Potential NY Bill Seeks Compromise with Pro Sports Leagues

Potential NY Bill Seeks Compromise with Pro Sports Leagues

By Trey Killian | NFL , NHL , MLB , NBA | February 22nd, 2018

New York state officials are discussing a bill that could help bridge the gap between gambling facilities and U.S. sports organizations in the ongoing negotiations regarding legal sports betting and Supreme Court case Christie vs. the NCAA.

The bill would be meant to extend legal sports betting activity from the state’s casinos to horse racing tracks, off-track facilities and mobile and online sources. The bill also attempts to address some demands made known by professional sports leagues amidst other legal sports betting legislation efforts around the country.

What’s in the Bill

The following is a potential provision of the bill:

“Each sports governing body shall be eligible to receive reimbursement for expenses incurred for integrity operations including monitoring, public relations and integrity investigations, up to of one-quarter of one percent of the total amount wagered at on its sporting events. This funding shall be used exclusively for expenses incurred by the sports governing body to ensure the integrity of its sporting events, providing such integrity expenses shall be approved by the gaming commission. Each sports governing body which receives in excess of fifty-thousand dollars annually from the integrity fee shall annually submit a report to the commission no later than the thirtieth of June of each year…

This provision takes a different direction on issues of directing and enforcing “integrity” than Major League Baseball’s proposed bill in Missouri. There, MLB is pushing much of the responsibility of policing gambling operations on state gaming facilities while maintaining full control over where data will come from and other aspects of data collection. That control will still be granted by the bill, as it states:

“Casinos shall use in all sports wagering only statistics, results, outcomes, and other data relating to a sporting event that have been obtained from the relevant sports governing body or an entity expressly authorized by the sports governing body to provide such information to casinos.”

Additionally, the bill would give into demands by pro sports leagues made known in other discussions and attempts at state legislation. The bill would still require operators to share personal bettor information, bet amounts and IP addresses of bets made at the request of the leagues. The New York state gaming commission would also take responsibility for creating policing legislation, while following internal rules and a code of conduct created by the leagues and reporting breaches of those rules.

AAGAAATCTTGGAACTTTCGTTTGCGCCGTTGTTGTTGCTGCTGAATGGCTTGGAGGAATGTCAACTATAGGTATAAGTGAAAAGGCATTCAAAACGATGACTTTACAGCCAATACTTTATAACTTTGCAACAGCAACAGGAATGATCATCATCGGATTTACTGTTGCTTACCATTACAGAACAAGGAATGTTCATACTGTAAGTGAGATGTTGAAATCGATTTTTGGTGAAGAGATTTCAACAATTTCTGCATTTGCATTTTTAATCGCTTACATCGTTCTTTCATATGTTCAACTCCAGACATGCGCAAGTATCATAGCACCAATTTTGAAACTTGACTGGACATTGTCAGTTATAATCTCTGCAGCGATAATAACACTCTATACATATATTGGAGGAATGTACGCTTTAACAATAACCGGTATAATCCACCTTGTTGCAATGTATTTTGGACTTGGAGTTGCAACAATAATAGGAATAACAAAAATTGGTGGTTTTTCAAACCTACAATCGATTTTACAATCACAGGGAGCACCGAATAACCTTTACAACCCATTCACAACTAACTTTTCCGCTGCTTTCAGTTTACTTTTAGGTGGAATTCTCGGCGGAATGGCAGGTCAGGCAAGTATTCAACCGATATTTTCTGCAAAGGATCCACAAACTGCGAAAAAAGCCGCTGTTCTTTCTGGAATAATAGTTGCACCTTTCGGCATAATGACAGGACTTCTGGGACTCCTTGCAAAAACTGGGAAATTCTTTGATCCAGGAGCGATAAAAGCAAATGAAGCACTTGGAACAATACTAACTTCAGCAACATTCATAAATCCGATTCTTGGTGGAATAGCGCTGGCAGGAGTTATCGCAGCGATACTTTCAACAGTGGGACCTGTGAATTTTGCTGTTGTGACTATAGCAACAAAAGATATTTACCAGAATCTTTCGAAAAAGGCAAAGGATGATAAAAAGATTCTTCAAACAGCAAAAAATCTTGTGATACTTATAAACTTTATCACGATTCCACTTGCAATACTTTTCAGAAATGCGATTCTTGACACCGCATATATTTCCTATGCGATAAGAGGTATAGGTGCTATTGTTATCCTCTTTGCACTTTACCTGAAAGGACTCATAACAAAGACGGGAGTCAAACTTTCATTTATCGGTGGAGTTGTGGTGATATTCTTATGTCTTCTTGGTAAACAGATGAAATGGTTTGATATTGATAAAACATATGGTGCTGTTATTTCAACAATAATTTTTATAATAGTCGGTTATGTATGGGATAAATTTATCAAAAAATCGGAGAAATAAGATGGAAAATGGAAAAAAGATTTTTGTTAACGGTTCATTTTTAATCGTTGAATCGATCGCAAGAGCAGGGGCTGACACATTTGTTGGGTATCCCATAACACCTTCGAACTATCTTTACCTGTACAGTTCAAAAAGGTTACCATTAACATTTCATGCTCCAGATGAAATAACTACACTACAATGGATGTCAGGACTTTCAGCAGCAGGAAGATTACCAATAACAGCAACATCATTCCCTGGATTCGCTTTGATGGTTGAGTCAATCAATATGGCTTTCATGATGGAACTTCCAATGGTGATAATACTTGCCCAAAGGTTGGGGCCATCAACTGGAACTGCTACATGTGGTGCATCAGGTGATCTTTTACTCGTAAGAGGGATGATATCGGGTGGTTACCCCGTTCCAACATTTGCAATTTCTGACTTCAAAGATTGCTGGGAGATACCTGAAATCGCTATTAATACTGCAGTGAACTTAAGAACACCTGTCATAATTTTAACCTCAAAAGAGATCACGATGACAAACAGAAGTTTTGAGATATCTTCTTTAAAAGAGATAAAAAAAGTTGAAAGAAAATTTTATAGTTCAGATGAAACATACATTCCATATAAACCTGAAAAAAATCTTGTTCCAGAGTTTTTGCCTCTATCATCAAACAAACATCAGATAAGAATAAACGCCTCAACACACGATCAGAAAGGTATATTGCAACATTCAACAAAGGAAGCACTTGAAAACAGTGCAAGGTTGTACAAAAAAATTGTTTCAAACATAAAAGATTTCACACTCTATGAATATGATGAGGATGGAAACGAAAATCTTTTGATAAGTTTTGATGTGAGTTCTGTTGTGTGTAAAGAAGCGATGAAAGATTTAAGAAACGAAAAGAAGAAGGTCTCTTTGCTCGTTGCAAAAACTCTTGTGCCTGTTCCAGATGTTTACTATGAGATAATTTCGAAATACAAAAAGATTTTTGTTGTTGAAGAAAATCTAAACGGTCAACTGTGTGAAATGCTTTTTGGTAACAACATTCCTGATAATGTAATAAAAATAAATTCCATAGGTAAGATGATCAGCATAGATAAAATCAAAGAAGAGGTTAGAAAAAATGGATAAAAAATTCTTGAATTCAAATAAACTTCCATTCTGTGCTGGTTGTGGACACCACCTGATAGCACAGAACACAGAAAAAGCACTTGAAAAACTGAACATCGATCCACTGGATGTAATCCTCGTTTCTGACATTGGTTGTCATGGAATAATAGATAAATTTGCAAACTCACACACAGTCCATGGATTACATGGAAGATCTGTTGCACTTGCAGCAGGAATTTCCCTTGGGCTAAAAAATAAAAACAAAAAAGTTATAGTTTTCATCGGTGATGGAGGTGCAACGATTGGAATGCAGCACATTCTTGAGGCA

Mobile betting would also be permitted and leagues would still have the power to ask for restrictions on who can gamble on its event. The new catch to the latter, however, would be the power of review granted by the commission when fielding such requests rather than giving the leagues all the power over who can and can’t play.

More Fair to the States?

The compromises present in this bill appear much fair to states and facilities. Sports leagues had planned to charge their one percent fee and make the state commissions do all the work but the new bill incentivizes the leagues by creating a system of reimbursement for their efforts to put their money where their mouth is in terms of their care for integrity.

It also would place a $50,000 cap on the amount that can be demanded each year by the leagues from the facilities which would make budgeting and profiting from a legal sports betting industry more realistic for states like New York.

Should the bill be accepted and supported by pro sports leagues it has the potential to be a major landmark piece of legislation in the national push for legal sports gambling. Each of the four major U.S. sports leagues (NFL, NBA, NHL and MLB) are headquartered in New York, and New York City would be a potential hub, as it is for most other industries, communication and culture, for sports betting activity on a nationwide scale.

Major headway on the bill would probably not be made until June, but an earlier decision announced by the Supreme Court could create a mad dash and expedite efforts by states all across the country to put legal sports betting legislation through in the spirit of competition. The bill remains at the mercy of the fate of PASPA which is looking more likely to fall every day.

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